19. I don’t think that the BBC will respond to your entirely appropriate exhortations, Prof Curry.

    If I were UK PM, I would introduce a mandatory fining system for all MSM outlets, whereby they would have a rapidly increasing set of fines for claiming worst-case scenarios were ‘expected’ ones. By projecting an image without explicitly stating it is worst case, the media are deliberately fuelling fear. That should be criminalised and fined. Fines should be 5% of annual revenues for the first offence up to 50% of net assets of the owner for a third offence. That would in effect bankrupt them if they did not comply with journalistic standards.

    As for the State-owned BBC, I would simply freeze the pension fund and seize assets of the top 100 managers and all the Governors to ensure compliance. They think they are a law unto themselves: they would learn within 100 days that they were lawless unfundable bandits unless they learned to report rather than propagandise.

    I believe in the USA that Fox News sued for the right to lie. That is something your Supreme Court should be encouraged to over-rule where climate is concerned. The right to lie should not trump the right to appropriate climate policy, after all. Politicians never stand up to media lying, after all.

    If you ever want honest politicians representing you, they have to know that the Supreme Court will rule that safety from climate lying over-rules the right of the media to lie without punishment.

  20. “In evaluating these scenarios, it is important to recognize that predicting future emissions is inherently uncertain, particularly as the time horizon increases. ”

    Very well said!

  21. Although it seems sensible to prepare for severe cases, have a look at what happened to temperatures in 1816 after Tambora erupted. OK most of us wouldn’t survive Yellostone erupting but ideas which cover all bases seem sensible e.g. reducing waste.

  22. Does anyone believe the following???
    1.About 12,000 years ago the oceans were at their highest. They began reflecting more radiant heat to the BLACK SKY than the earth retained from the sun.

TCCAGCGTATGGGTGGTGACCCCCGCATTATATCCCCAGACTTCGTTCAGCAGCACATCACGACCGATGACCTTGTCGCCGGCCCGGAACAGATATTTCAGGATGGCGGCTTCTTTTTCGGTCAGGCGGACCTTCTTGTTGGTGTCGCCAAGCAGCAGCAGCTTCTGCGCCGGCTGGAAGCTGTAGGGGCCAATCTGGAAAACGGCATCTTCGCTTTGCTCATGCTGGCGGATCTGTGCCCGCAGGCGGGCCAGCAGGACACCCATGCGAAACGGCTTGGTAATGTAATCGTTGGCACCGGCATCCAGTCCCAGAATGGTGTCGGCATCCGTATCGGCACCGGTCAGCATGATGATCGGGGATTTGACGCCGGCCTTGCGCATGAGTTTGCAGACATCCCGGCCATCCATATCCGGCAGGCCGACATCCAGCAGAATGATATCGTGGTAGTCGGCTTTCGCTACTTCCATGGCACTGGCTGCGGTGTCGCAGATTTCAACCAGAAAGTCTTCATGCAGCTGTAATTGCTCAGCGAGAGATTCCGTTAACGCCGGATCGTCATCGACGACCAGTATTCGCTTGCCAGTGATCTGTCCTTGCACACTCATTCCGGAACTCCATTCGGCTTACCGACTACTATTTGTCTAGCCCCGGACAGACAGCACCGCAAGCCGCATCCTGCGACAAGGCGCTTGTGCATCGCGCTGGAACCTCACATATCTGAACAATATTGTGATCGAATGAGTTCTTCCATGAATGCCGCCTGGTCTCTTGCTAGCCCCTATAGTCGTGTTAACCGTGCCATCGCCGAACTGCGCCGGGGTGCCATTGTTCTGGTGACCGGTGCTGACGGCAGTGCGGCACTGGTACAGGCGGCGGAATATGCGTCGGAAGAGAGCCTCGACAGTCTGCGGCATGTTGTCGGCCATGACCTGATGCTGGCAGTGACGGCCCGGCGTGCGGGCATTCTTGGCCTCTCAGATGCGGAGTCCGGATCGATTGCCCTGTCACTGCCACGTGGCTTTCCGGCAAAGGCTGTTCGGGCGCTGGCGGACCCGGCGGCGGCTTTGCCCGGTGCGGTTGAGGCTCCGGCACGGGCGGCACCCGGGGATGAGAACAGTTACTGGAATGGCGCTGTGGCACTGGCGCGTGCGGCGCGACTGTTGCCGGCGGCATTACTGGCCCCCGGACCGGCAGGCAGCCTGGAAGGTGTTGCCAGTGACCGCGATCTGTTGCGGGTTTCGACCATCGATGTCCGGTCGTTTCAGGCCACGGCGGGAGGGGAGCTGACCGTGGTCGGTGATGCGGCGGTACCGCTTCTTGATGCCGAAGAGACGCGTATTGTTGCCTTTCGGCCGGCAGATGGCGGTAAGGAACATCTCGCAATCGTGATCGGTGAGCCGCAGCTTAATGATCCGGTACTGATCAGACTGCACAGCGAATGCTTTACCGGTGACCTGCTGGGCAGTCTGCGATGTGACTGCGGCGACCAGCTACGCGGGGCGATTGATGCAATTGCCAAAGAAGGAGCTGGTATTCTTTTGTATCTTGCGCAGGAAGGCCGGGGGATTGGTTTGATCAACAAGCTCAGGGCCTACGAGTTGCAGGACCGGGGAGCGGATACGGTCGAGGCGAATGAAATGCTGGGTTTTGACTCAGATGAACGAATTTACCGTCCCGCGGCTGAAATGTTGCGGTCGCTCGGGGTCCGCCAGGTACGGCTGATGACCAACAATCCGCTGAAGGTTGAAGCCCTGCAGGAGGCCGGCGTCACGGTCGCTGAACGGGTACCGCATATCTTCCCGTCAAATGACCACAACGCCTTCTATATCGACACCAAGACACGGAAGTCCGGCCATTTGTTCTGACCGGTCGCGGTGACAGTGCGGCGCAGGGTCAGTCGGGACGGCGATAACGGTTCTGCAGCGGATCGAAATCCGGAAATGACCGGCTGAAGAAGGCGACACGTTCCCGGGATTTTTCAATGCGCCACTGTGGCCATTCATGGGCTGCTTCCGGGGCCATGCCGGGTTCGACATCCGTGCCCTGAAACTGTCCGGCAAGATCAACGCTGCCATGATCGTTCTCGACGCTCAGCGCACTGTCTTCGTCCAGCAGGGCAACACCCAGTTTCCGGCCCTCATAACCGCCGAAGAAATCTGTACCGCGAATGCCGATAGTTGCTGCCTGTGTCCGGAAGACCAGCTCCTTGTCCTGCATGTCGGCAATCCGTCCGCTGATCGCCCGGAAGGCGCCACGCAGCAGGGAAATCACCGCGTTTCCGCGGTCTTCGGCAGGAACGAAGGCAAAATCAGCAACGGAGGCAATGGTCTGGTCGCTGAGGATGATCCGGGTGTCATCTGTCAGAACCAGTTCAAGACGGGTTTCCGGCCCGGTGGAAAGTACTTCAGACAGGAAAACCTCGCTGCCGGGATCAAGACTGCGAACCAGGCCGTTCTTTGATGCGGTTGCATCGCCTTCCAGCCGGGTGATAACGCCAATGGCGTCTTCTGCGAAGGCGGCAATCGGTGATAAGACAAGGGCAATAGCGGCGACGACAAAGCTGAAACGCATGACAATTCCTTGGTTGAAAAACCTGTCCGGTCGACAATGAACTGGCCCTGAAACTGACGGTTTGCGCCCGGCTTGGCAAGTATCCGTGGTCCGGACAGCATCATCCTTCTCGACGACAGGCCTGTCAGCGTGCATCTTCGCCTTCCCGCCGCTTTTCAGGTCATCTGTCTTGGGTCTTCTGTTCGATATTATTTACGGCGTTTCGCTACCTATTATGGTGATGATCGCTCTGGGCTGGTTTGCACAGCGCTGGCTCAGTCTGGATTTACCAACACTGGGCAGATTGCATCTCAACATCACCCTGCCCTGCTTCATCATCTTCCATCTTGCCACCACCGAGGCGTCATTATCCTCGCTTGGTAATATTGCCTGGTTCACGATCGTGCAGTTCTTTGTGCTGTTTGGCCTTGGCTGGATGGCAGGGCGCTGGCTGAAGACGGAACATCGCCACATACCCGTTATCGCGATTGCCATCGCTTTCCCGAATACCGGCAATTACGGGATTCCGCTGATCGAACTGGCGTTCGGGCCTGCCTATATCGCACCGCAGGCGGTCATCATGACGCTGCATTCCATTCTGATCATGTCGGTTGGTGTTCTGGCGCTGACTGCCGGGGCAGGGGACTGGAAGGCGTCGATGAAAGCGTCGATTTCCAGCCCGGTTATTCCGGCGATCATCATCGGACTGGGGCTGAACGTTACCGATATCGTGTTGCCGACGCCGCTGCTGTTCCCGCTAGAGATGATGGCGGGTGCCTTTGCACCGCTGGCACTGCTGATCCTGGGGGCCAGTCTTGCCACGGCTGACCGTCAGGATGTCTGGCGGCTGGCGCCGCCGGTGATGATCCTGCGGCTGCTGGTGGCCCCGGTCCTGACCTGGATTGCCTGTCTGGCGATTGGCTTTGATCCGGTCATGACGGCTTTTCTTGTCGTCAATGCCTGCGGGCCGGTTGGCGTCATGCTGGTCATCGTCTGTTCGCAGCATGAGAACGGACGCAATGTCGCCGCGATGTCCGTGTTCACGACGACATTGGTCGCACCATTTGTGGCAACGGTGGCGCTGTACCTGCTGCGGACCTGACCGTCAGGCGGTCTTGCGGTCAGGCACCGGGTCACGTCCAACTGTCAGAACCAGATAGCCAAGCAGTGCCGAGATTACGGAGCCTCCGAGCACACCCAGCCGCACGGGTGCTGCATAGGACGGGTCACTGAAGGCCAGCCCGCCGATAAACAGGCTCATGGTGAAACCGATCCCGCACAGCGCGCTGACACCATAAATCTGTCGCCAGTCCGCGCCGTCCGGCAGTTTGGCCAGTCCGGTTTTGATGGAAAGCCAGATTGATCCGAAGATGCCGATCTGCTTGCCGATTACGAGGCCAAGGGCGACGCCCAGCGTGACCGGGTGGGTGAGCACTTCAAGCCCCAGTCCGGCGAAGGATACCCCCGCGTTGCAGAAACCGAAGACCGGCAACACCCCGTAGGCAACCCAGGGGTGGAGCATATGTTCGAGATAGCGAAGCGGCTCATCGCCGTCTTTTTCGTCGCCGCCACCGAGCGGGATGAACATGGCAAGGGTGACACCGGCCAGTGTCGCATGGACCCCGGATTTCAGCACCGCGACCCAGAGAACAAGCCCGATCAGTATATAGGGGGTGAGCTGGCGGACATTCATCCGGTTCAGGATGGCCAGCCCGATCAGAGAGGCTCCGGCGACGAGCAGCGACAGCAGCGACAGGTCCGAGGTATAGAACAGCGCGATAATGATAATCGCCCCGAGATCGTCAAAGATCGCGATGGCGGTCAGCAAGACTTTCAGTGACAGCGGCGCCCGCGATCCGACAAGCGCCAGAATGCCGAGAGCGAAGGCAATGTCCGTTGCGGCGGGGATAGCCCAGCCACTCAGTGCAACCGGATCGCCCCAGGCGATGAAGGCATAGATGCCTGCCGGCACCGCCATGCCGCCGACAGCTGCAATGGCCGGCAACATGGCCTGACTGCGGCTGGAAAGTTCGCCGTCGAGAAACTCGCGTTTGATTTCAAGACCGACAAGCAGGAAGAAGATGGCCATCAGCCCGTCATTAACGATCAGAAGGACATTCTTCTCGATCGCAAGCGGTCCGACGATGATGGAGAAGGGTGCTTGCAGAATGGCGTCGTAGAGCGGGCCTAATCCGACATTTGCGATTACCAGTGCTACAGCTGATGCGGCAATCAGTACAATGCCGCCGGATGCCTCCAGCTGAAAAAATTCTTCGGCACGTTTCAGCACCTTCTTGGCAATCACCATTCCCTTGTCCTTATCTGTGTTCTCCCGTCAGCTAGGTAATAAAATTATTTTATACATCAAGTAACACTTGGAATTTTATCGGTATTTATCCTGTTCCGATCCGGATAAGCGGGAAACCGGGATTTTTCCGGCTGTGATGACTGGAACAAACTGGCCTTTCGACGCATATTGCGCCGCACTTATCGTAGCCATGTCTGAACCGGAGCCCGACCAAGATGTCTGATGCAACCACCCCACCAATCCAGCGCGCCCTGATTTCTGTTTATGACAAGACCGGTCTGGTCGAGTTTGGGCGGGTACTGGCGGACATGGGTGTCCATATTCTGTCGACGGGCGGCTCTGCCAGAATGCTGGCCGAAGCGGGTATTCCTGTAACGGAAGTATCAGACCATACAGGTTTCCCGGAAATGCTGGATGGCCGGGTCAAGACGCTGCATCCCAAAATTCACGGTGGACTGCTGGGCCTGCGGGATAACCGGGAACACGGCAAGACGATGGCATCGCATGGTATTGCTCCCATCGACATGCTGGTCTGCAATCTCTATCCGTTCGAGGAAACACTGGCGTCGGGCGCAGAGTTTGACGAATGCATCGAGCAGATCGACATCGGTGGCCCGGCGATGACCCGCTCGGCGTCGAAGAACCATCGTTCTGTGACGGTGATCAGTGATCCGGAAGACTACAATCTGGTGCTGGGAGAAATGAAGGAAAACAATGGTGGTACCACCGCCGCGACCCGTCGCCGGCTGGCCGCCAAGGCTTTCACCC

2. To keep a constant average surface temperature Nature began removing heat from the oceans and dropping the frozen water on the frozen areas at the poles.
    3. The 35-degree Fahrenheit water, in contact with the Ice Sheet, was melting the Ice Sheet. The Ice Sheet is sitting on the bottom of the ocean.
    4. About 6,000 years ago the Ice sheet began breaking off. It is presently breaking off and melting adding heat to the earth equal to that lost to the black sky, thus the height of the oceans remains constant.

  23. It depends on what sort of world you want. The high economic growth scenario when powered by fossil fuels – and I see no evidence that we are running out of them anytime soon – could result in atmospheric CO2 concentrations in the order of 1000 ppm – equivalent to RCP 8.5. Not a good idea in a ‘coupled, nonlinear, chaotic’ world – despite the immense volume of crap contrarian science found in these parts.

    Economic growth is a good idea. Ultimately it stabilises population and creates resources for solving problems. conserving and restoring ecosystems, better sanitation and safer water, better health and education, updating the diesel fleet and other productive assets to emit less black carbon and reduce the health and environmental impacts, developing better and cheaper ways of producing electricity, replacing cooking with wood and dung with better ways of preparing food thus avoiding respiratory disease and again reducing black carbon emissions. Economic growth is powered by cheap energy. At the present time that is largely gas and clean coal in most of the world. With a limited role for existing nuclear and renewables.


    https://www.sciencedirect.com/science/article/pii/S0959378016300711

    Given fossil fuel supply and rapidly expanding demand for energy – in this decade factory produced fast modular nuclear reactors will come into contention. It is the only way to produce enough energy to provide electricity, industrial heat and transport fuel without the need for fossil fuels.

    There are a few other gases that are usefully being addressed – as well as particulates and sulphides. What we need to do to meet future food demand is to stop losing carbon – and restore some of what has been lost – from terrestrial systems.